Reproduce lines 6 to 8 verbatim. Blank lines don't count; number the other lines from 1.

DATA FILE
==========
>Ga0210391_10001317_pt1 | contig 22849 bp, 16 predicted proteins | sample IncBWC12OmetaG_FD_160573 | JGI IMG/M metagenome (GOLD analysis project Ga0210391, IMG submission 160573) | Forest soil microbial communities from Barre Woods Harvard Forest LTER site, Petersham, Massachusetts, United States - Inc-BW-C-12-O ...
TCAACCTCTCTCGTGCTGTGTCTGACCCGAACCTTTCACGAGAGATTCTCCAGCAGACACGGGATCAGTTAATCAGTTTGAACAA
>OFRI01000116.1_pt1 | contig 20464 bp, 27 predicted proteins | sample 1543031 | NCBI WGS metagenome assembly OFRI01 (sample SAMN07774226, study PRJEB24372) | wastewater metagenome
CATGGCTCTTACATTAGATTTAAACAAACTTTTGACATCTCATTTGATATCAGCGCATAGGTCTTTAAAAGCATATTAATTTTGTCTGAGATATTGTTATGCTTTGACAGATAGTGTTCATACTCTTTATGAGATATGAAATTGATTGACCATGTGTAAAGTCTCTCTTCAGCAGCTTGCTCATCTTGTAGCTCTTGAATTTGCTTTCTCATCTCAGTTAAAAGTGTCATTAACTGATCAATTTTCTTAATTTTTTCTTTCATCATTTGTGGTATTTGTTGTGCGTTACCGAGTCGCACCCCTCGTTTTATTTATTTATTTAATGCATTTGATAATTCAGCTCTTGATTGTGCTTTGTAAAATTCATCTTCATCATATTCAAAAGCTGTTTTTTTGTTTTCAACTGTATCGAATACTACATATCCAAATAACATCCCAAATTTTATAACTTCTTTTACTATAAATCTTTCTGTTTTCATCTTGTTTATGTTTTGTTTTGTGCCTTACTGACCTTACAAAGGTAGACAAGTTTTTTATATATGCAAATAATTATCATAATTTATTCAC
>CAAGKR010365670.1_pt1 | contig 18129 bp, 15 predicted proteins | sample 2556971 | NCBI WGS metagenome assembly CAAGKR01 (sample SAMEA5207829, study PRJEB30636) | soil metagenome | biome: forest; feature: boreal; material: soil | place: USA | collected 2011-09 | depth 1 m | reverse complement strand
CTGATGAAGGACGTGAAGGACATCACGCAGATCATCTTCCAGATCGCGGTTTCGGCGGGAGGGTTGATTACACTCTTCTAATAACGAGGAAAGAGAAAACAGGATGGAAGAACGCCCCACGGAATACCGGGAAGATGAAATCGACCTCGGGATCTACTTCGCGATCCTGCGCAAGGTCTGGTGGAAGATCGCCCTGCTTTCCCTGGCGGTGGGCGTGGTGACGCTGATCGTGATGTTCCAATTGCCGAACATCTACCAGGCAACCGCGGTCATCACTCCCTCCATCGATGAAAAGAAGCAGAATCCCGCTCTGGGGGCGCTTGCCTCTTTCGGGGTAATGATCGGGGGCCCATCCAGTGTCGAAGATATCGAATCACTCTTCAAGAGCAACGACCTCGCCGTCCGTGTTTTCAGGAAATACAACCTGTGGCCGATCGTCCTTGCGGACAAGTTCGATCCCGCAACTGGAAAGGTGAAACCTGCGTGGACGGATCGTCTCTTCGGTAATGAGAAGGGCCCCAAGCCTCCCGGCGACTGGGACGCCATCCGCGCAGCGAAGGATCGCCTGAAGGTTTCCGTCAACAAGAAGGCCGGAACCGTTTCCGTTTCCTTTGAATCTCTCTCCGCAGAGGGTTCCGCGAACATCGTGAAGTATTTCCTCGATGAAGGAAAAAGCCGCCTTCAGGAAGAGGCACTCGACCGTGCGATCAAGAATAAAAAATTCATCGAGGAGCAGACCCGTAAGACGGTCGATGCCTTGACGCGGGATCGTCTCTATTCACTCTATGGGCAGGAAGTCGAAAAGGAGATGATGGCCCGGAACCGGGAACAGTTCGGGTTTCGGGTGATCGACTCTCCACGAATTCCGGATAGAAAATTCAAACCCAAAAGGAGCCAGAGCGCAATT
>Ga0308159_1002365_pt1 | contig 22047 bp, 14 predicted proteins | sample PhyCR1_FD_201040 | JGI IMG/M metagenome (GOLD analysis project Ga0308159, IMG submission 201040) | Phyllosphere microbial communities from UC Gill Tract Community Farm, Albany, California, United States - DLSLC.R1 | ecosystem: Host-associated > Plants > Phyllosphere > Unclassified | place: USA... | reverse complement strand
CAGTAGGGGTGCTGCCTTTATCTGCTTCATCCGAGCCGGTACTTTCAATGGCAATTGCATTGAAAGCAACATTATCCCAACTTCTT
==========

CTGATGAAGGACGTGAAGGACATCACGCAGATCATCTTCCAGATCGCGGTTTCGGCGGGAGGGTTGATTACACTCTTCTAATAACGAGGAAAGAGAAAACAGGATGGAAGAACGCCCCACGGAATACCGGGAAGATGAAATCGACCTCGGGATCTACTTCGCGATCCTGCGCAAGGTCTGGTGGAAGATCGCCCTGCTTTCCCTGGCGGTGGGCGTGGTGACGCTGATCGTGATGTTCCAATTGCCGAACATCTACCAGGCAACCGCGGTCATCACTCCCTCCATCGATGAAAAGAAGCAGAATCCCGCTCTGGGGGCGCTTGCCTCTTTCGGGGTAATGATCGGGGGCCCATCCAGTGTCGAAGATATCGAATCACTCTTCAAGAGCAACGACCTCGCCGTCCGTGTTTTCAGGAAATACAACCTGTGGCCGATCGTCCTTGCGGACAAGTTCGATCCCGCAACTGGAAAGGTGAAACCTGCGTGGACGGATCGTCTCTTCGGTAATGAGAAGGGCCCCAAGCCTCCCGGCGACTGGGACGCCATCCGCGCAGCGAAGGATCGCCTGAAGGTTTCCGTCAACAAGAAGGCCGGAACCGTTTCCGTTTCCTTTGAATCTCTCTCCGCAGAGGGTTCCGCGAACATCGTGAAGTATTTCCTCGATGAAGGAAAAAGCCGCCTTCAGGAAGAGGCACTCGACCGTGCGATCAAGAATAAAAAATTCATCGAGGAGCAGACCCGTAAGACGGTCGATGCCTTGACGCGGGATCGTCTCTATTCACTCTATGGGCAGGAAGTCGAAAAGGAGATGATGGCCCGGAACCGGGAACAGTTCGGGTTTCGGGTGATCGACTCTCCACGAATTCCGGATAGAAAATTCAAACCCAAAAGGAGCCAGAGCGCAATT
>Ga0308159_1002365_pt1 | contig 22047 bp, 14 predicted proteins | sample PhyCR1_FD_201040 | JGI IMG/M metagenome (GOLD analysis project Ga0308159, IMG submission 201040) | Phyllosphere microbial communities from UC Gill Tract Community Farm, Albany, California, United States - DLSLC.R1 | ecosystem: Host-associated > Plants > Phyllosphere > Unclassified | place: USA... | reverse complement strand
CAGTAGGGGTGCTGCCTTTATCTGCTTCATCCGAGCCGGTACTTTCAATGGCAATTGCATTGAAAGCAACATTATCCCAACTTCTT